Something about being alone in an abandoned space makes us uneasy. That’s what the curators at the Luther W. Brady Art Gallery found in its newest show, “Absence/Presence: Selected Contemporary Photography.”
The exhibition explores the presence humans leave behind in the spaces they inhabit. The stunningly eerie show features desolate images of empty amusement parks, secluded houses and forgotten rooms by artists like alumna Nancy Breslin, RES ’87, and Professor of Photography Dean Kessmann.
Just before Halloween, Brady Art Gallery Assistant Director Olivia Kohler-Maga and Brady Art Gallery Assistant Michelle Mazzuchi took George Washington Today through some of the spookiest images in the exhibition they curated with Ms. Breslin. They explained why some of these photos intrigue us—and also make the hair on our necks stand straight.
“We focused on finding unpeopled images that show the degradation and beauty of empty spaces and the traces that people have left behind,” Ms. Mazzuchi said. “But we soon realized that the haunting beauty of some of the images is just downright creepy.”
Take a look at some of the mysterious photos—and the stories behind them as told by Ms. Kohler-Maga and Ms. Mazzuchi:
Lee Saloutos, Missouri State Penitentiary #11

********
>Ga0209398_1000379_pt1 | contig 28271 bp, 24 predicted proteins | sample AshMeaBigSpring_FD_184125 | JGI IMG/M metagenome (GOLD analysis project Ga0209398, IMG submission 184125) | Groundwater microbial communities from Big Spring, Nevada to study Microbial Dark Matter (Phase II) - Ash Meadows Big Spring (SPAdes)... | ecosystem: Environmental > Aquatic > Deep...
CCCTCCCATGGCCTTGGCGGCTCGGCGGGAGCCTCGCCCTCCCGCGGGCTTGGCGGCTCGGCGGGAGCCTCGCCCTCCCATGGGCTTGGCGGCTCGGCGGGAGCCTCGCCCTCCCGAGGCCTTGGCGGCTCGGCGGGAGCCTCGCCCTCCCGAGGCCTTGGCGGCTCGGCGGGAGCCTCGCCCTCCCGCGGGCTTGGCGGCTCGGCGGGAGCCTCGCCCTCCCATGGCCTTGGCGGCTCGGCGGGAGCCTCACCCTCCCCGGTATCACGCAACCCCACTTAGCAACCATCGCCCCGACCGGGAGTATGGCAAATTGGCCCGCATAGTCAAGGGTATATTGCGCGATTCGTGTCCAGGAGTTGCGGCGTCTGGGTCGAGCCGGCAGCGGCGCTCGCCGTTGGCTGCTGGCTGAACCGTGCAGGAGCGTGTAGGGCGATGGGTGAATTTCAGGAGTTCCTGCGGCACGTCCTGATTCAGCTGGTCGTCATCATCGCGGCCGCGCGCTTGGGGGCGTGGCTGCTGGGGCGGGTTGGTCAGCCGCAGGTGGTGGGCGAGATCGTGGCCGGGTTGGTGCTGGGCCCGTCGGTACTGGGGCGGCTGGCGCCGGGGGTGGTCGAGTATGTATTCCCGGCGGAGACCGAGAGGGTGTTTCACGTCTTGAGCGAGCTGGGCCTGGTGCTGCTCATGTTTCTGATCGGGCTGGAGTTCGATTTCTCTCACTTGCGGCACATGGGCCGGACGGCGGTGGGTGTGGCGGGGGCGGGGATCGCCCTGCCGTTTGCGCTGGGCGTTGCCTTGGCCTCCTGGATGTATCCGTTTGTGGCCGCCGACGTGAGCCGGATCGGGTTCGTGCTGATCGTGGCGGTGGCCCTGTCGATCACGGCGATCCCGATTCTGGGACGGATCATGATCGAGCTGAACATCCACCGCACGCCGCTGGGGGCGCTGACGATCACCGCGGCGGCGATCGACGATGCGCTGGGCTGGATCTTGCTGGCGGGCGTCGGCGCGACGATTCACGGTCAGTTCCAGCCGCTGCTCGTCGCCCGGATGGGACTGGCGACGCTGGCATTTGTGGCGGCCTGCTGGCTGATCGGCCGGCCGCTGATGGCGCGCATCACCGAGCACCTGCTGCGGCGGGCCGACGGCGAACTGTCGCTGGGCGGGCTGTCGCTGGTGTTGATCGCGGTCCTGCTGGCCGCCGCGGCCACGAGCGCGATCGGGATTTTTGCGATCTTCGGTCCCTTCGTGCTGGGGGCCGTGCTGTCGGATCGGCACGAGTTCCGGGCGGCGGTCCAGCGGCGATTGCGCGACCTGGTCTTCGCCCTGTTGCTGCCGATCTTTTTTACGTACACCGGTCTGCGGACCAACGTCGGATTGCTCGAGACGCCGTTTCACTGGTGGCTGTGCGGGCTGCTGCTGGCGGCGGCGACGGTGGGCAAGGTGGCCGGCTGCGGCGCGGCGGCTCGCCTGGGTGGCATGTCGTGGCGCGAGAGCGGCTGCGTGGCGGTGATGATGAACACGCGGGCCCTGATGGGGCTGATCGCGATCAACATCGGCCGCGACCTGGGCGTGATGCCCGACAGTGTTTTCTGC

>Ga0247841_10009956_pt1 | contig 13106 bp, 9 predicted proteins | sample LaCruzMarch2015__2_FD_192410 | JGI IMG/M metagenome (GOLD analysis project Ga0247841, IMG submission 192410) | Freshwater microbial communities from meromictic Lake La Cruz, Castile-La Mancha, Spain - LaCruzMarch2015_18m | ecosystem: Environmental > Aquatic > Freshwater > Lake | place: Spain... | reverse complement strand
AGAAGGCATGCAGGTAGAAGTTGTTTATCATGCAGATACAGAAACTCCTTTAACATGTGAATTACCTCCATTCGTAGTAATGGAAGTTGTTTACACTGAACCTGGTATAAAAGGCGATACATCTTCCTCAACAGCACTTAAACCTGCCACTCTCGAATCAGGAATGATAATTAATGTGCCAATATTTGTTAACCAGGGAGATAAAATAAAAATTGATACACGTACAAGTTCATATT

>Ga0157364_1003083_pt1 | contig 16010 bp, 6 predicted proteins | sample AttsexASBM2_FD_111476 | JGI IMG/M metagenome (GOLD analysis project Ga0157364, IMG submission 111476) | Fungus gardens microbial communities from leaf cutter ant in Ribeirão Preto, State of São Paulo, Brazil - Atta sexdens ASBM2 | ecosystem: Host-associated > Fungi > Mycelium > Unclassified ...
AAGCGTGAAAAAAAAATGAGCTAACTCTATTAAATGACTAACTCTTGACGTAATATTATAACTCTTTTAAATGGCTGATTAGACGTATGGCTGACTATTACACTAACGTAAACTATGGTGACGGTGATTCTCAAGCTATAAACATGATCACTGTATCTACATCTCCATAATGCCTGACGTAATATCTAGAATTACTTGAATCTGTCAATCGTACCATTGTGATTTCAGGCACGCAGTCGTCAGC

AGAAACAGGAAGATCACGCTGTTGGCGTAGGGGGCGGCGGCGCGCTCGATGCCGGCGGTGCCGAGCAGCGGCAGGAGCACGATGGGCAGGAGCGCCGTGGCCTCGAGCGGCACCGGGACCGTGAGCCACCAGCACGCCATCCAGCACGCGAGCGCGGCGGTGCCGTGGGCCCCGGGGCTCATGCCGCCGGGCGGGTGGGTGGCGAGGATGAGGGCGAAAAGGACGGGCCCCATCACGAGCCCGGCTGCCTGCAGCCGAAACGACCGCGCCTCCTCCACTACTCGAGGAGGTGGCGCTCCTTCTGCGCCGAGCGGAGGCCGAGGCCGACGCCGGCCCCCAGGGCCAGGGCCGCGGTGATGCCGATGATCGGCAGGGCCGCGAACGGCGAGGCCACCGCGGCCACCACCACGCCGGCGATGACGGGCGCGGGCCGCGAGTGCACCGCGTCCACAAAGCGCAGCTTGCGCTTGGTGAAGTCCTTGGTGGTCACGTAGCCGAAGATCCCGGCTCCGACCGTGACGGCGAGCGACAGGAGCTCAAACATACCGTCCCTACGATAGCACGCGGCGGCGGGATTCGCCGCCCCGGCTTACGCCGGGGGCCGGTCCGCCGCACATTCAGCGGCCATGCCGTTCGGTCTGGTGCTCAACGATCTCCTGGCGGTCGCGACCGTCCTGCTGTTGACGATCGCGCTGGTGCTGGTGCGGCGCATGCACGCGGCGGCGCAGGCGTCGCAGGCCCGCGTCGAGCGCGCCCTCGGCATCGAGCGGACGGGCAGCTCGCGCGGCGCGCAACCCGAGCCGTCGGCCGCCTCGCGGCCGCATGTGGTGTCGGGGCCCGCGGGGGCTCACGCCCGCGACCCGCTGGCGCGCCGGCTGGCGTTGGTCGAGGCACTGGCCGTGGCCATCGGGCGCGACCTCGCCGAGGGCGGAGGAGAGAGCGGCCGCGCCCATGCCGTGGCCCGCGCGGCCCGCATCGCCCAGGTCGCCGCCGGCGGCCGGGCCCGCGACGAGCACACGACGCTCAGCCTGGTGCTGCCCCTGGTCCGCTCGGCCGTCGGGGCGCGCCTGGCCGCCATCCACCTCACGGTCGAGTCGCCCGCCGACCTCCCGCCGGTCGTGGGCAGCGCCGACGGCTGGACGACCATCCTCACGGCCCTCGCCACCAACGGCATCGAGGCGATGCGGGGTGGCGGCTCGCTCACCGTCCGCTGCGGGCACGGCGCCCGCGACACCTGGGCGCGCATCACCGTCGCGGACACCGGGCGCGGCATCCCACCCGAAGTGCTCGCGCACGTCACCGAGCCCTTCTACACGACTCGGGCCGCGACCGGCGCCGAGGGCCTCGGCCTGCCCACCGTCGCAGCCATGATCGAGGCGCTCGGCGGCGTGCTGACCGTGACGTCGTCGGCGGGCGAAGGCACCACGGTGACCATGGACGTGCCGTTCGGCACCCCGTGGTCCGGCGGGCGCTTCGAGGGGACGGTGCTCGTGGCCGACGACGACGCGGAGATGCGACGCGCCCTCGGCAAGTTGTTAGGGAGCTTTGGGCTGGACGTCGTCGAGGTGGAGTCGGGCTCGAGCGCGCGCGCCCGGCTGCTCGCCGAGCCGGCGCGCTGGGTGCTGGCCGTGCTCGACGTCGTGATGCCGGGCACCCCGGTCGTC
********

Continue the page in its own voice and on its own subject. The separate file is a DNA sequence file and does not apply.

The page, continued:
Missouri State Penitentiary #19
“Prisons are eerie for a number of reasons. Images like these two by Lee Saloutos capture the idea of being forgotten or left behind in a prison cell. They are places of confinement where people lose their freedom, lose years of their lives and, sometimes, lose their sanity. Mr. Saloutos’ photographs, part of a series of disused prisons, are of the Missouri State Penitentiary (MSP), once the largest penitentiary in the United States and the oldest west of the Mississippi River.
During its 168-year history, 40 executions took place at the MSP—a number of them in the two-seat gas chamber, built by the prisoners themselves using stone from the prison quarry."
William Christenberry, Building with False Brick Siding, Warsaw, Alabama
"Abandoned and derelict homes have long been identified as sites for hauntings or supernatural occurrences. Why do old, abandoned places frighten us? In earlier times, many people believed that houses left empty were vulnerable to spirits.
This building epitomizes the word “abandoned.” It is part of a series of photographs taken by William Christenberry of the same building over several decades, in which he captures the passing of time and changing landscape of the rural South. Viewed alone, this photograph of a decaying building overgrown with vines, its door now missing, creates a sense of eerie wonder about what might be hidden inside."
Nancy Breslin, RES ’87, Queen Mary II, Deck Chairs
"Photographic proof that ghosts exist! While there may actually be specters that roam the decks of the Queen Mary II ocean liner, Ms. Breslin’s pinhole photographs take advantage of the pinhole process. The exposure time needed to capture the scenes through the small aperture can be seconds or minutes so the image of anyone moving through the frame would not get captured by the photograph unless they pause for a moment before continuing."